Ben Cope

Review: Betty Who is some kind of wonderful at Webster Hall

The pop singer performed before a packed house on Friday night (April 14).

Betty Who makes it so damn hard not to love her. From her bubbly onstage persona to an impressive songbook of smart, cutting lyricism, she's infectious--turning everything she touches into gold. She's got the adorable, girl-next-door charm, a rather spunky rebellious streak and vocal chops to tear down the Taj Mahal. When she opened her recent show at Webster Hall on Friday evening (April 14) with the stunning a cappella of "The Valley," the crowd became windswept with emotion. The voice was clear and resilient, adorned with a silky sweet one, which set the stage for one of her most impressive outings to-date. Betty Who, born Jessica Anne Newham, is living her "Glory Days" as we speak, hitting her stride on both her debut, 2014's well-crafted pop masterpiece Take Me When You Go, and the admirable, freshly-squeezed sophomore follow-up, The Valley.

Who continues to be pop's most bedeviling and enthralling performer, even if Top 40 doesn't seem to understand her aesthetic or how to support her brand of sunny Australian tunes fully and unconditionally. A string of new cuts, including the should-be-smashing-right now "You Can Cry Tomorrow," "Human Touch" (one of her fiercest bangers), "Make You Memories" and "Pretend You're Missing Me," came next in her setlist--a dynamic display of her relentless mastery of big hooks and even bigger message songs. "Free to Fly" was one of the night's best gasoline-fueled barn-burners, leading into the entrancing "Blue Heaven Midnight Crush," during which Who basked in a sea of blue falling onto her porcelain skin and opened her heart unlike any time she ever has before. Then came the resilient "Beautiful" before she whipped out her guitar for her ride-or-die "Wanna Be." Frankly put: a superstar was born, creeping out from her cocoon and bursting with an explosion of color into the night air. And the crowd knew what was happening. The detonation of screams signified the moment Who transitioned from pop's best kept secret into its next trailblazer. She doesn't need terrestrial radio to transform into who she's always been destined to become.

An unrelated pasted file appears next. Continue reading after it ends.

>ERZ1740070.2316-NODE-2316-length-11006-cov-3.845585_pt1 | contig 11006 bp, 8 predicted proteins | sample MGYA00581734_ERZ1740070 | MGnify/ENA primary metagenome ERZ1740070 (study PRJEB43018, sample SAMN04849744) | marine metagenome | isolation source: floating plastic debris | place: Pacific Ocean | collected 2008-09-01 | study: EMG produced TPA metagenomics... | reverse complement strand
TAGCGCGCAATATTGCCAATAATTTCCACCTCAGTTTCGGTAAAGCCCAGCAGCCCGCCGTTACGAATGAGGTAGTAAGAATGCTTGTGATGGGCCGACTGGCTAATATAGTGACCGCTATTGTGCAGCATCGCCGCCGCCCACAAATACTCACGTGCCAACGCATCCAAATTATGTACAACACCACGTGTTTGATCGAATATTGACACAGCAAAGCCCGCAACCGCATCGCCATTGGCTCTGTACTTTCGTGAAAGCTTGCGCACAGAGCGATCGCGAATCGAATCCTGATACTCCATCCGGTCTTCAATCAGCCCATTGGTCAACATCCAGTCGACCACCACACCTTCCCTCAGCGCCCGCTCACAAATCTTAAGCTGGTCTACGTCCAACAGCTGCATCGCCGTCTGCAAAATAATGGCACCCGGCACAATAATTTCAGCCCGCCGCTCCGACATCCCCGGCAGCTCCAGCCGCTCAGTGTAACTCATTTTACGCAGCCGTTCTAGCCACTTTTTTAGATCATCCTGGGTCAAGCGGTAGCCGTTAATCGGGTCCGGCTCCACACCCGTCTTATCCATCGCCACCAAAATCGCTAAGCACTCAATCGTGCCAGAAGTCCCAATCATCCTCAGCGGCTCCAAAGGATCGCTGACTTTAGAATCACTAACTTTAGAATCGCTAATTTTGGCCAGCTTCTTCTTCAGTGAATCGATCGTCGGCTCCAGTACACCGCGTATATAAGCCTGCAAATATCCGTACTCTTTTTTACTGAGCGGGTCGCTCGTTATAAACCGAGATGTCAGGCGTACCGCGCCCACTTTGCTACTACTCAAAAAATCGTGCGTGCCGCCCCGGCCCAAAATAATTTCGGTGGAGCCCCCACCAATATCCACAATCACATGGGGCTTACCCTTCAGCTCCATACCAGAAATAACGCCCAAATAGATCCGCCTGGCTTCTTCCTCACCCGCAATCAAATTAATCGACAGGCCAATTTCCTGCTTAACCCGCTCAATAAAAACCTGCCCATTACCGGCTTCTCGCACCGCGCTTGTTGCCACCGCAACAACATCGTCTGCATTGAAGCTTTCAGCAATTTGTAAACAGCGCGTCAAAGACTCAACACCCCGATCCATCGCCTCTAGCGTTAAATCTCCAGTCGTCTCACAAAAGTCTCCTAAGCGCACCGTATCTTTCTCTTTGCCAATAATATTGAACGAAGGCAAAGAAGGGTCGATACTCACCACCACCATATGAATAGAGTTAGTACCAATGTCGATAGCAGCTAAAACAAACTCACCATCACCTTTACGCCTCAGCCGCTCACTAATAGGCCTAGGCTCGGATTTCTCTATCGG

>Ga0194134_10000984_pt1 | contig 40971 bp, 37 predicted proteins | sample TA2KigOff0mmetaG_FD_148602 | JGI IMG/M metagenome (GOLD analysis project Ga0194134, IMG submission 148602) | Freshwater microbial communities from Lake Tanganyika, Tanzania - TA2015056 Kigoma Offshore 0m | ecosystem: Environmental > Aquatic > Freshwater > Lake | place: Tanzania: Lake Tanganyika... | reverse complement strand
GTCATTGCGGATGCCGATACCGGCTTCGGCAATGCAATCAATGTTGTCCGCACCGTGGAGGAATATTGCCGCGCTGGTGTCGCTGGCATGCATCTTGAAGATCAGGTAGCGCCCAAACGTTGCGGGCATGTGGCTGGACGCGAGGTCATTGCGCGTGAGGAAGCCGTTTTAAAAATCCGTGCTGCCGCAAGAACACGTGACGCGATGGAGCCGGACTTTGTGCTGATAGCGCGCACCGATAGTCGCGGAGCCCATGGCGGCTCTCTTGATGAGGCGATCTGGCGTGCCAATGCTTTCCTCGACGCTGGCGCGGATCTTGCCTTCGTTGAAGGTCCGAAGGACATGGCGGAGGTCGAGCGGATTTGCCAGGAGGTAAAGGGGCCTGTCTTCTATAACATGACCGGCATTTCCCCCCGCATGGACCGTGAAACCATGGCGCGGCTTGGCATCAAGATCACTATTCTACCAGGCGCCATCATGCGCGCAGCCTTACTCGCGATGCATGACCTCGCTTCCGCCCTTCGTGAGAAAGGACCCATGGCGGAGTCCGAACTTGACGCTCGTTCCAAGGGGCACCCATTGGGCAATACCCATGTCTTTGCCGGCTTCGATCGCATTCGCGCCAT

She then wove together her fiery hit "Some Kind of Wonderful" and "Mama Say" with such previous cuts as "Just Like Me, "All of You" and the '80s-glam "High Society," as well as her version of Donna Lewis' 1996 hit "I Love You Always Forever" (which unraveled during her encore). Who aptly bookended the show with "Somebody Loves You," a debut LP deep track. "I'm around when your day's gone all wrong," she rallies, uplifting the spirit of every concert goer, who dared to hide away from the troubles of the world, trivial and monumental. Who upholds all the good and cherished and important things about life: her music speaks on a far grander stage than many give her credit for...and that's the biggest travesty of all.

Show opener VÉRITÉ, who issues her debut LP Somewhere in Between on June 23, primed the audience with a collection of moods. From the "Phase Me Out" lamentation to the barbed "When Your Gone" ode, the spritely up and comer poured out an impassioned performance. Even when the crowd's attention was noticeably slipping away, she drew them back in via shattered drops and trembling synths which shot across the dark like lightning bolts. What was most intriguing about her set was the trade off between working the stage and stripping production back on keyboard--a play on nuanced performance style, without compromising cohesive flow or energy. VÉRITÉ is on the edge of something truly great, and only time will tell if she can break through the noise.


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